July 10 - The Mexican Government Uses Spyware to Scuttle Investigation Into 43 Missing Students; Donald Jr. and Jared Meet With Russian Lawyer With Blood-Soaked Hands; Organized Money Versus Organized People in 2018 and 2020

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Full Program


Part 1

We begin with the revelation that the Mexican government used sophisticated spyware to neutralize the work of a team of international investigators the Mexican government was forced to accept to solve the case of the missing 43 students whose disappearance in 2014 roiled the nation. Laura Carlsen, the Director of the Mexico-based Americas Program of the Center for International Policy, joins us to discuss how the cyberweapon Pegasus, which can only be sold to governments on the condition it is used against terrorists and criminals, was used to stymie an investigation into one of Mexico’s most gruesome human rights atrocities which the Pena Nieto PRI government clearly does not want solved.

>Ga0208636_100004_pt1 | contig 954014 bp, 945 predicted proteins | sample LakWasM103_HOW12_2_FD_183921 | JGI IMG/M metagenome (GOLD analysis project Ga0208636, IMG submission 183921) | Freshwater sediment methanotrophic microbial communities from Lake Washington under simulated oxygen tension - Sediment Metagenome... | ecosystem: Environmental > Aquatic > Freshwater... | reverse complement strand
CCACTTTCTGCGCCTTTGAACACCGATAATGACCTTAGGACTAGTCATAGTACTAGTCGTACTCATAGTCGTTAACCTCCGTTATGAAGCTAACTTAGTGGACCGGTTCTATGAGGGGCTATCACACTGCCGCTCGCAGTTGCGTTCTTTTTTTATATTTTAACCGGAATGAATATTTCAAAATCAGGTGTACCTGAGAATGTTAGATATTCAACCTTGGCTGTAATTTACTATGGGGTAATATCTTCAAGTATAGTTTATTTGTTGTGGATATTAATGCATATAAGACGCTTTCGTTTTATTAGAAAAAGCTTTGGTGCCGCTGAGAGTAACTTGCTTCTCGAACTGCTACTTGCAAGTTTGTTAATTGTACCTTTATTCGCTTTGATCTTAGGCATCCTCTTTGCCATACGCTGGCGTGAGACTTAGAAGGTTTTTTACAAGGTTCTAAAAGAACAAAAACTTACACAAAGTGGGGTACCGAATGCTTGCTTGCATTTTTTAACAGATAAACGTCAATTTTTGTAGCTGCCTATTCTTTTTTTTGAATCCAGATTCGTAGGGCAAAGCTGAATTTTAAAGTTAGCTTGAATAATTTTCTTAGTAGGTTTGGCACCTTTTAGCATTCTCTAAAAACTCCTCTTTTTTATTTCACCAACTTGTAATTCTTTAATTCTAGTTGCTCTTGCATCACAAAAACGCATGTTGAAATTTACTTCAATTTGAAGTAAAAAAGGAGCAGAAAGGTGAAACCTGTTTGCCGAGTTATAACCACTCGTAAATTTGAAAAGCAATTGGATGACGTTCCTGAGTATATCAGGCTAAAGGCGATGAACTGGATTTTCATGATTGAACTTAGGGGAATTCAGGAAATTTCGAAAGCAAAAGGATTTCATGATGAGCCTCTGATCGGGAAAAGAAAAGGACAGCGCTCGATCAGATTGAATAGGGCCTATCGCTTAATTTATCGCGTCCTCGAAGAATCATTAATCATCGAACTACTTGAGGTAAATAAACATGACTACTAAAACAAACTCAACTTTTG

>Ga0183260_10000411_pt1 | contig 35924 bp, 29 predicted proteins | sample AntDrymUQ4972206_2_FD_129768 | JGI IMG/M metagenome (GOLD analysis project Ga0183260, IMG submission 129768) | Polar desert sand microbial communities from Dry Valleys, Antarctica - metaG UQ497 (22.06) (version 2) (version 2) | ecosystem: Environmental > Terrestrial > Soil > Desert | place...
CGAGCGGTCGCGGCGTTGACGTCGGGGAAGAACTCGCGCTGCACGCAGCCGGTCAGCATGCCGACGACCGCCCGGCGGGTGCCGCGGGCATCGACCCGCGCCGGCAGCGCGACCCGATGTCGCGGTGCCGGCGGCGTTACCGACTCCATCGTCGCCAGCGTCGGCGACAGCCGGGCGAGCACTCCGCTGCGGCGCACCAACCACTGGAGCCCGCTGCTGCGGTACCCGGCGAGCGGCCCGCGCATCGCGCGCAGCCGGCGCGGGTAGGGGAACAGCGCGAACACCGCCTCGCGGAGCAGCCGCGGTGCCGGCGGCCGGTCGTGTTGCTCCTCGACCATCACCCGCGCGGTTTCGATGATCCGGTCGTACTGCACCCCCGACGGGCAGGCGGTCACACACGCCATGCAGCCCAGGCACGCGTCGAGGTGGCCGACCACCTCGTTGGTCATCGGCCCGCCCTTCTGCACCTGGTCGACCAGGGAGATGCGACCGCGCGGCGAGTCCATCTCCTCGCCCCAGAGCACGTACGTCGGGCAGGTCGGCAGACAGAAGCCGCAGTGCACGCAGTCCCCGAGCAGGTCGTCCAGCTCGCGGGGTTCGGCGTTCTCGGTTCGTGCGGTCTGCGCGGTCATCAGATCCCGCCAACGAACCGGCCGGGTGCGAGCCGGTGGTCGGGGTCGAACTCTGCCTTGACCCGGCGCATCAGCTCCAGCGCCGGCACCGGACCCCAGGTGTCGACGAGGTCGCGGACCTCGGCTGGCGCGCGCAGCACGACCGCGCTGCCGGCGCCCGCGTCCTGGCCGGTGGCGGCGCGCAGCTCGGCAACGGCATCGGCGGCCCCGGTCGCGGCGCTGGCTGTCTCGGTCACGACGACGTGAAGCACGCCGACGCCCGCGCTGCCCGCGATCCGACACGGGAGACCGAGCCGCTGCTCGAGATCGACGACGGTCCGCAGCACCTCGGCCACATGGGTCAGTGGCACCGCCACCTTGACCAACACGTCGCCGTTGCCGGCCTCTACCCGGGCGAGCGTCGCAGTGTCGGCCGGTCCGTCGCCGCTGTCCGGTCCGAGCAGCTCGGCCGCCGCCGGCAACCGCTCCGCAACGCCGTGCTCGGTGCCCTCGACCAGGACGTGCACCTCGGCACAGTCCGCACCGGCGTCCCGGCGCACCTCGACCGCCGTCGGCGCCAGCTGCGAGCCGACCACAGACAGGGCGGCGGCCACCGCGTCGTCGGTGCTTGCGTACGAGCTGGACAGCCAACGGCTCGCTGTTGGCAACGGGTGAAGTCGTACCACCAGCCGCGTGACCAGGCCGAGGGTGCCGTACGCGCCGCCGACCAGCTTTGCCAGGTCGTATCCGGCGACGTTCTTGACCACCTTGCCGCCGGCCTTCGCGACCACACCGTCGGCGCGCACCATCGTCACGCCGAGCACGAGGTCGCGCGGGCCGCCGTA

Image result for Laura Carlsen,

Part 2

Then we look into who Donald Trump Junior, Jared Kushner and Paul Manafort were meeting with in Trump Tower shortly after Trump became the Republican candidate for president. Bill Browder, who was the largest foreign investor in Russia until his lawyer Sergei Magnitsky was murdered for uncovering government corruption, joins us to discuss who this disgusting, sleazy lawyer the Trump boys met with is. We examine the role of Natalia Veselnitskaya, who was not only Putin’s point person to go after the Magnitsky Act the congress passed to punish the murderers of Browder’s lawyer, but she defended the Kremlin-connected Russian gangsters who laundered the stolen $230 million of tax money meant for the Russian treasury.

Bill Browder

Part 3

Then finally we get an update on the state of the resistance and the Democratic opposition now that Vice President Mike Pence is beginning to raise campaign money as the Republicans gather a war chest to buy the 2018 and 2020 elections with overwhelming resources. The co-founder of Mother Jones, Richard Parker, who teaches Economics and Public Policy at Harvard’s Kennedy School of Government, joins us to discuss how organized people with small donations can compete against the organized money of the Koch brothers network.

Richard Parker